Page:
San Luis Obispo resident Rob Davidson laughed as he recalled watching a Subaru drive across Laguna Lake a few months ago.
“Someone called and complained,” he said, and shortly after, the city dropped a boulder onto the boat ramp to prevent other drivers from exploring the dry, cracked lakebed.
In past years, Davidson and neighbor John Smigelski, members of the Friends of Laguna Lake steering committee, have watched from their lakefront homes as boaters, fishermen, windsurfers and other visitors enjoy the water. Many residents view it as a unique, special resource. How many cities can boast of a lake within their borders?
“I just think it’s a miraculous asset for the city of San Luis Obispo,” said Craig Kincaid, a former member of the city’s Parks and Recreation Commission who lives along Oceanaire Drive, where many of the lakefront homes were built. “And while maybe a lot of people don’t use the lake,” he added, “people know the lake is there, and that gives them a sense of enjoyment because it’s all part of the great outdoors — that there’s open space in San Luis Obispo.”
But now the lake has dried up, save for some water in the southeastern arm of the lake near Madonna Road thanks to recent thunderstorms. Unlike last summer, when hundreds of carp died from lack of oxygen as the water disappeared, the stench of dead fish doesn’t permeate the air.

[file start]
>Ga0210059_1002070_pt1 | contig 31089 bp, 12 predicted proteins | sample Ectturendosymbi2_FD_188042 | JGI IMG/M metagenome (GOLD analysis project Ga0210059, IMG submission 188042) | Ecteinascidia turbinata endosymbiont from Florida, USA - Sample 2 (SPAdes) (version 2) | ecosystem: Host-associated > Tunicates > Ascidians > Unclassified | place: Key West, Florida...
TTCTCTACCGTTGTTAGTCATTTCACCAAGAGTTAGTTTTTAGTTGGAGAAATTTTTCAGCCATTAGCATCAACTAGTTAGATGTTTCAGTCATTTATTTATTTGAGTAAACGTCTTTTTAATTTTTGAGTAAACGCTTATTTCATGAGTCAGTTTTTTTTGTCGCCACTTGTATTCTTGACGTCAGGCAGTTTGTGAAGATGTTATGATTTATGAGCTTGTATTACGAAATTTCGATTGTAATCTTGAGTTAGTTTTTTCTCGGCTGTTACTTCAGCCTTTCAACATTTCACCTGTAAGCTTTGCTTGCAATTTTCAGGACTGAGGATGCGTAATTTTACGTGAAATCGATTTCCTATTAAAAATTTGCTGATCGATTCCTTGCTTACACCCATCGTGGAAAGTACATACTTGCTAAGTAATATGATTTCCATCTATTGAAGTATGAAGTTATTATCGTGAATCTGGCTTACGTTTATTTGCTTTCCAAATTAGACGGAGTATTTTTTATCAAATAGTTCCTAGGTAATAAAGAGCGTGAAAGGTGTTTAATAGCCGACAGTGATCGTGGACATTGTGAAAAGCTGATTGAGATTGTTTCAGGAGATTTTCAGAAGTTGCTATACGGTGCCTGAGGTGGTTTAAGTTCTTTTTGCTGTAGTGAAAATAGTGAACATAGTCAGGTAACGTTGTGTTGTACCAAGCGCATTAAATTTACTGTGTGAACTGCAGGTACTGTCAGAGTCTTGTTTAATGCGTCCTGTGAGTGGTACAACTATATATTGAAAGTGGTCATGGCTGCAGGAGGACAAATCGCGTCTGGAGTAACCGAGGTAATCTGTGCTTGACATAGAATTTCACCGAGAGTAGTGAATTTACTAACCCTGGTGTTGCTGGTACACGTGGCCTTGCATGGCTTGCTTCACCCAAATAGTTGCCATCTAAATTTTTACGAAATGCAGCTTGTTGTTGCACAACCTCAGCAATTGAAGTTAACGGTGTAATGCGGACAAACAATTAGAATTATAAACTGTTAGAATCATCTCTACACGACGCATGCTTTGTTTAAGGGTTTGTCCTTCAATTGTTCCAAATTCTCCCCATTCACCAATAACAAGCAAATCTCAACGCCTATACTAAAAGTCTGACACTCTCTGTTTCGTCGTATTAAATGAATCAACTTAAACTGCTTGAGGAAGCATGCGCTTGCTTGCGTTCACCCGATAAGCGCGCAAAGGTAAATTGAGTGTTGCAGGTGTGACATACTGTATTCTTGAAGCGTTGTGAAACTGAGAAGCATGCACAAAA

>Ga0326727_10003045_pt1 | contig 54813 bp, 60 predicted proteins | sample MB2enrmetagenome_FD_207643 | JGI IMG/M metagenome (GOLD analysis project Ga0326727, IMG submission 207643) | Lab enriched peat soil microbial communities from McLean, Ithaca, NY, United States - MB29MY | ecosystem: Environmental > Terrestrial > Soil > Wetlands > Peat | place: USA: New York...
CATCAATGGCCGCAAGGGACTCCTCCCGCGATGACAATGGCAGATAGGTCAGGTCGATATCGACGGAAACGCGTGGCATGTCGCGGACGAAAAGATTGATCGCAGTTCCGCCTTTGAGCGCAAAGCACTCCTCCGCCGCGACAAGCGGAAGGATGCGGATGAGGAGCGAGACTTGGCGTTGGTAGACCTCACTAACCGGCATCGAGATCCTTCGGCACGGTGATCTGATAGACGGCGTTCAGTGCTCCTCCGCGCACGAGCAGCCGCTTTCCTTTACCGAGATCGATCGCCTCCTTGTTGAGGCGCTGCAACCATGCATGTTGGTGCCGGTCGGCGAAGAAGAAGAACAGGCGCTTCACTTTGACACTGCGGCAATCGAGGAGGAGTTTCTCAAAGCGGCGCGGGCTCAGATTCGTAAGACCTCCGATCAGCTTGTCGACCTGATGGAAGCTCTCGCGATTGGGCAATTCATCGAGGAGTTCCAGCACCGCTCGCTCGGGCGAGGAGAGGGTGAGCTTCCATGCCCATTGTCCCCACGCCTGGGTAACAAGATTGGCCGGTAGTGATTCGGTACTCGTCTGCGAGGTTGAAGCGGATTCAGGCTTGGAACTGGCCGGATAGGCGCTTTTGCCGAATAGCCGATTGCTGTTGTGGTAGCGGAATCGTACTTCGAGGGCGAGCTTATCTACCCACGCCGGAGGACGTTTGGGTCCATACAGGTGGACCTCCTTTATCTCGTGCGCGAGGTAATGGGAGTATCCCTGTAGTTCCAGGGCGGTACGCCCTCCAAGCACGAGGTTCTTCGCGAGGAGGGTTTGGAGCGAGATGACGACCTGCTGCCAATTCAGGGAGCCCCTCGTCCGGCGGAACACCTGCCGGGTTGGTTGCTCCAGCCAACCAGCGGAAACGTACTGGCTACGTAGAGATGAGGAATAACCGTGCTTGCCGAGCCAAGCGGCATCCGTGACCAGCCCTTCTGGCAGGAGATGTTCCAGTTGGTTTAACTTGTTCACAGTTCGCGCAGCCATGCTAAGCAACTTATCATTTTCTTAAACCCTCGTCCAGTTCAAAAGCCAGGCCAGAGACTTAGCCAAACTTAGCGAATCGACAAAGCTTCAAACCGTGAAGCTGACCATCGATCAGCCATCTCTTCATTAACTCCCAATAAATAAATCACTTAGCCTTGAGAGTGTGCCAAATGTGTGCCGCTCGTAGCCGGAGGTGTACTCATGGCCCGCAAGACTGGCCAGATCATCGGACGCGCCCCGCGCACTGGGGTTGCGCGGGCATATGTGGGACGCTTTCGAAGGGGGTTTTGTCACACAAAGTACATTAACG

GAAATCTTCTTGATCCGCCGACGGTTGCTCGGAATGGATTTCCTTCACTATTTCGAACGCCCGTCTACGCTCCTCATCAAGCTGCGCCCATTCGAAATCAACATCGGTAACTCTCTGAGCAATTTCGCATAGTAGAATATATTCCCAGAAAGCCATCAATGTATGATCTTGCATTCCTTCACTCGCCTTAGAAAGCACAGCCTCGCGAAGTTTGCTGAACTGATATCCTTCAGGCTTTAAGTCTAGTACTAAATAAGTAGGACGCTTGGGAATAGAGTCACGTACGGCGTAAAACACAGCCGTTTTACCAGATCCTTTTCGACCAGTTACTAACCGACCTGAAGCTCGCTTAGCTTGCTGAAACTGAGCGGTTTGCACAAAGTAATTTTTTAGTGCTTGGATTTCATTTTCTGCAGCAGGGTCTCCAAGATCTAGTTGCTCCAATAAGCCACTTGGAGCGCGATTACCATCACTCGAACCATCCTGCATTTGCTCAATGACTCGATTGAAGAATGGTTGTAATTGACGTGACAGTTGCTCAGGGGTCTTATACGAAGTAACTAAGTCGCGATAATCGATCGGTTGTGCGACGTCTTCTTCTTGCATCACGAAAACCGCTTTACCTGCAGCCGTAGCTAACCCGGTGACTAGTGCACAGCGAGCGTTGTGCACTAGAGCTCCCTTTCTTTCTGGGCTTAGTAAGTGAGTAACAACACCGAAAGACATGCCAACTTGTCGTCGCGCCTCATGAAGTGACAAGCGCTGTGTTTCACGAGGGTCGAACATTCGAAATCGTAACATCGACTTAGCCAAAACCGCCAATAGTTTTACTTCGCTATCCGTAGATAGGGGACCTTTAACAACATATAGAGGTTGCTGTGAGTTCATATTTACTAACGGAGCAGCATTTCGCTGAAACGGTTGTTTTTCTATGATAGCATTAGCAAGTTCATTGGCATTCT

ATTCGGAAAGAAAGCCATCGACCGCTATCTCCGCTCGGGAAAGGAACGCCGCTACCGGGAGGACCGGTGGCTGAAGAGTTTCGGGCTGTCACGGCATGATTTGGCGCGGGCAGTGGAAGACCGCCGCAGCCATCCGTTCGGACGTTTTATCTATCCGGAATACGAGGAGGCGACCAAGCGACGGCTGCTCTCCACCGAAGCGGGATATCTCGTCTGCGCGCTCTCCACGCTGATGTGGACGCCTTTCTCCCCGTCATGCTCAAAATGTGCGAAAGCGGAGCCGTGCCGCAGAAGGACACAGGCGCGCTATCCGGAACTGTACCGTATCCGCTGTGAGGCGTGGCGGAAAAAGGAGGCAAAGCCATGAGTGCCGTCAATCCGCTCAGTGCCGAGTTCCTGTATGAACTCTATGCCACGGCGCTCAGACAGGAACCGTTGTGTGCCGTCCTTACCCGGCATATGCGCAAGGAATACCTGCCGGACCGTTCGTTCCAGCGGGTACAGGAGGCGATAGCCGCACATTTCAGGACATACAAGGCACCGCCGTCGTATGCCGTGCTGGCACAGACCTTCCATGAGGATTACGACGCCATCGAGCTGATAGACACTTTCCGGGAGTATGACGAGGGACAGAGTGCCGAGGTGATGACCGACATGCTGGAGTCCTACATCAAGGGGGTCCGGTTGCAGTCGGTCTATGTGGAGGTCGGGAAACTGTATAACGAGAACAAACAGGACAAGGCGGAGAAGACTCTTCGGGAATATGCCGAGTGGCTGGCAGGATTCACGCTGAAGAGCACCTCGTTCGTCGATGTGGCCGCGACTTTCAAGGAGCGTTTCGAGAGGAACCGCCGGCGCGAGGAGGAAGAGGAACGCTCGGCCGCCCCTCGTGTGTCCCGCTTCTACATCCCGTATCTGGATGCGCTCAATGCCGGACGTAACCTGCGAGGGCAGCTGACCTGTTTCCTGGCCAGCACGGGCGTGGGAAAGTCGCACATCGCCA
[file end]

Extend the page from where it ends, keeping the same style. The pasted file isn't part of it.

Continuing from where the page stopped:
A carpet of green vegetation now grows up from portions of the cracked lakebed, where Smigelski’s grandchildren made a game of looking for golf balls that presumably came down Prefumo Creek as it winds through the Laguna Lake Golf Course (or perhaps lakefront residents are practicing their swing).
Davidson and Smigelski said they’re not too disappointed about the lake’s current state, but mostly because they’re hopeful the city will move forward with long-discussed but never carried-out plans to dredge the lake.
“I would describe ourselves as cautiously optimistic, but we would like to see some concrete progress,” Davidson said.
Some Friends of Laguna Lake members have lobbied the city to act now, as the drought continues, to accelerate a plan to excavate the lake. Bob Hill, the city’s natural resources manager, said the goal remains to have a “shovel-ready” dredging project in two years.
The exact project, however, is still to be determined. Hill plans to ask the City Council on Aug. 18 to consider authorizing a request for proposal for a firm to explore several projects of various sizes, including an excavation project for dry conditions.
But some are clearly frustrated with the progress.